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I've lost count now of how many companies have started unconventional and then migrated to just being another regular old corporation with all the usual corporate problems.

Investors are regular people and like regular people they like being around the devil they know vs the one they don't.

It's called going public. Never go public unless you're exiting.

A business is always a business.

The profits from it are owed to the owners, not the suppliers, nor the employees. If you want to do something different with those profits, then you should not invite other investors in as partners, then use some of their share of the profits to fund your own CEO cult.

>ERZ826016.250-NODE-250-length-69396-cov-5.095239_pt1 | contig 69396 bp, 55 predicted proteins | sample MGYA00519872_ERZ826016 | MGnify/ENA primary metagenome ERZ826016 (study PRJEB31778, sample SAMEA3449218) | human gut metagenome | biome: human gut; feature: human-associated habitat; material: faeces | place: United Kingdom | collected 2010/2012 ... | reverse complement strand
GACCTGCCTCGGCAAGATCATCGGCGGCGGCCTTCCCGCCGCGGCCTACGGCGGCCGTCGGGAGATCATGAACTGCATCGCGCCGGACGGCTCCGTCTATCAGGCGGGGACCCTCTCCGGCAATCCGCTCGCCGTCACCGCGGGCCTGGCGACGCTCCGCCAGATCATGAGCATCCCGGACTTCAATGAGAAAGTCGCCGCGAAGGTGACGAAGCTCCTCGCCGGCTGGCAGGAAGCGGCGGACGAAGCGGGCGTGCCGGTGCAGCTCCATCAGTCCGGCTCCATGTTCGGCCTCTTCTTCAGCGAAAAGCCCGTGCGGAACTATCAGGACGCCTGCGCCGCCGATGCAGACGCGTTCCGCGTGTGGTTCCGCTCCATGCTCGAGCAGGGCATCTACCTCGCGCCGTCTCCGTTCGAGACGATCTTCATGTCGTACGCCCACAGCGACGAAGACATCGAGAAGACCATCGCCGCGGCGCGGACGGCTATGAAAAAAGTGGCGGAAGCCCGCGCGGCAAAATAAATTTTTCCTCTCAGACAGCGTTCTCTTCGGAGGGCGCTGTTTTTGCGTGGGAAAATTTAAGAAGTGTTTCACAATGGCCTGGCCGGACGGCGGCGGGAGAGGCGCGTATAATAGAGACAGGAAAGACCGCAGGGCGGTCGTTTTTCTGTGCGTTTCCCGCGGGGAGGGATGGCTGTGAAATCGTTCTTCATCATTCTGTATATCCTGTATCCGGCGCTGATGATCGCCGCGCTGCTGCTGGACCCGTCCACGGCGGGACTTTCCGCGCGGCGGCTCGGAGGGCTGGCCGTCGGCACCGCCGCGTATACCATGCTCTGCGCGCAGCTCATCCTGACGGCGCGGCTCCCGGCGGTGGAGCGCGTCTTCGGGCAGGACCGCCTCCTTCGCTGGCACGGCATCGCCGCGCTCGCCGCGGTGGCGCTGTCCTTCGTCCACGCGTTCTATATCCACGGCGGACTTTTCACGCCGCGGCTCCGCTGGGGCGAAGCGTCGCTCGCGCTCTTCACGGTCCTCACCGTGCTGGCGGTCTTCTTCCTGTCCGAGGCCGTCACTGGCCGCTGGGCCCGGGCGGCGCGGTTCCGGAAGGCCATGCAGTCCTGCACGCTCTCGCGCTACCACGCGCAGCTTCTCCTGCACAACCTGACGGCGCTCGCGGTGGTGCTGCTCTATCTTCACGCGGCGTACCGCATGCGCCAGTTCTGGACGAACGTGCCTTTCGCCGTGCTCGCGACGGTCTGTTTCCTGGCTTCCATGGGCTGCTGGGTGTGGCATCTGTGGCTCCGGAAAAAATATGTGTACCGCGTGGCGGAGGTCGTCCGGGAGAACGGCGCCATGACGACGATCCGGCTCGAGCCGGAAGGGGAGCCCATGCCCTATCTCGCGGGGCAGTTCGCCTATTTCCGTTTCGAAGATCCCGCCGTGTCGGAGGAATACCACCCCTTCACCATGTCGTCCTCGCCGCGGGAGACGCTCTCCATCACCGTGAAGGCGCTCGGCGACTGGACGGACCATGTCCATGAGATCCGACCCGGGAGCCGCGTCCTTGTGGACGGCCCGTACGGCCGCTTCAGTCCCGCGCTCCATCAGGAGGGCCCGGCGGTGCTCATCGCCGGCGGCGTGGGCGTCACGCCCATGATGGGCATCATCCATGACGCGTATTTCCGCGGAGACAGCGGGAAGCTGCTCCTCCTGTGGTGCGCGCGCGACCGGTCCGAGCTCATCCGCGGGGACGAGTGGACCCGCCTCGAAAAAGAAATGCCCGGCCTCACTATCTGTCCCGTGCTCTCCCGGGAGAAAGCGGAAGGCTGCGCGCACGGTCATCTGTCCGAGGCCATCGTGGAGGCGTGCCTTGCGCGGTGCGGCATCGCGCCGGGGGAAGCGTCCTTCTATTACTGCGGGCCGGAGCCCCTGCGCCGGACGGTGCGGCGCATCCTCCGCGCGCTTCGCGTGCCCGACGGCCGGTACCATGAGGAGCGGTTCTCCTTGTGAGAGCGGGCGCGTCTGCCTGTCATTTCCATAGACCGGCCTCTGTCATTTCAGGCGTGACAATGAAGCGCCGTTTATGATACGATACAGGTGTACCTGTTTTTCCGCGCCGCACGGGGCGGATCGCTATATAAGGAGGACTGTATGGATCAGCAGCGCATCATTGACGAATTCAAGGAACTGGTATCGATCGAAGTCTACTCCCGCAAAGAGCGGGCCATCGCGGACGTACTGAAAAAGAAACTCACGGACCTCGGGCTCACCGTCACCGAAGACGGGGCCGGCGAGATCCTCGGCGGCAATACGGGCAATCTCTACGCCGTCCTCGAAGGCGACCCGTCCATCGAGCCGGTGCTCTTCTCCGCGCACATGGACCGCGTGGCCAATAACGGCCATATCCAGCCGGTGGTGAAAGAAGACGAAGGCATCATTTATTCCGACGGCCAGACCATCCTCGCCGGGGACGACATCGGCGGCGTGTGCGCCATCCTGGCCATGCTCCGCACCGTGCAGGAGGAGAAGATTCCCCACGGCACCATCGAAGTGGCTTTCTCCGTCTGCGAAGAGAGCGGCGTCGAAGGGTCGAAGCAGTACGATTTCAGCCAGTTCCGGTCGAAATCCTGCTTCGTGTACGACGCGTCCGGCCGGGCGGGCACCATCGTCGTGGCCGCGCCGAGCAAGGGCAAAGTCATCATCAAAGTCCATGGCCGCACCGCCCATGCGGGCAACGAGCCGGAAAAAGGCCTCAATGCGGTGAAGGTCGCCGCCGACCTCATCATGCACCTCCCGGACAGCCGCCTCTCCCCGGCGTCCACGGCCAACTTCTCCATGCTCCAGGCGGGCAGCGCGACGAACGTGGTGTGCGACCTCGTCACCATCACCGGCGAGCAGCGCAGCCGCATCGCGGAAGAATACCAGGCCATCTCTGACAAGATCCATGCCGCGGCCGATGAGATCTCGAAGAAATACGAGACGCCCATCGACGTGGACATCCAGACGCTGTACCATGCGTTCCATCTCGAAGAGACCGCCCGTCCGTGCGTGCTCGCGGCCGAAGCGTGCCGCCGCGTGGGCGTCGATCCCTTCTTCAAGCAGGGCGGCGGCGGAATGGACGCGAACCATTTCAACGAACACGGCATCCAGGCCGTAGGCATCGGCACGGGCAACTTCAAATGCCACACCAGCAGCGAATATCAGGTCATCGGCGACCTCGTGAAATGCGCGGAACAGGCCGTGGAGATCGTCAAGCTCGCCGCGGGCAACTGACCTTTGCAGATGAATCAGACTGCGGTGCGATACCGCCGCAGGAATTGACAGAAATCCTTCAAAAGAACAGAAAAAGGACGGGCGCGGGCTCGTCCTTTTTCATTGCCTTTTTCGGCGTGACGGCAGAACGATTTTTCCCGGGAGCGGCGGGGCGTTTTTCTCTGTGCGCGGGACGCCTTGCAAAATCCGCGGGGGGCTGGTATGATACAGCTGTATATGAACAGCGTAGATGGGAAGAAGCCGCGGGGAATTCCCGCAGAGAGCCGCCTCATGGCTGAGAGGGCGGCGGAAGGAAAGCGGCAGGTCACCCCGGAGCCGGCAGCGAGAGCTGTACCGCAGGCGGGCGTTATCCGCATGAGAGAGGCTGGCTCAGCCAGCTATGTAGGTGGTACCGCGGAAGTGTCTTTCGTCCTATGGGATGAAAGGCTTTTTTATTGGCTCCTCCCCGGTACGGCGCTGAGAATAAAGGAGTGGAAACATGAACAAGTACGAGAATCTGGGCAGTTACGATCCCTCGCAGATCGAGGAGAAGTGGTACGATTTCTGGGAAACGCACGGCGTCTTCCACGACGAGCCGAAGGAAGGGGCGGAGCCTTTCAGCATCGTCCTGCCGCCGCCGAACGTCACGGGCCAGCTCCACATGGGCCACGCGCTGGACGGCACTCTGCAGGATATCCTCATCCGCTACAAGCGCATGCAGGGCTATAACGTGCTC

It gets fuzzy when it comes to B-Corps. "In the United States, a benefit corporation is a type of for-profit corporate entity, authorized by 30 U.S. states and the District of Columbia[1] that includes positive impact on society, workers, the community and the environment in addition to profit as its legally defined goals. Benefit corporations differ from traditional C corporations in purpose, accountability, and transparency, but not in taxation. "

When investors put their money into a B-Corp they have decided to invest in a company that has declared that profit is not their only motive. I was working for the first B-Corp to become publicly traded. At that point the leadership was forced to test their idealist goals vs the pressures of forecastable quarter after quarter growth.


I'm not disagreeing. My point is that I've seen this pattern enough times now to know you can't escape it. It will happen whether you like it or not.

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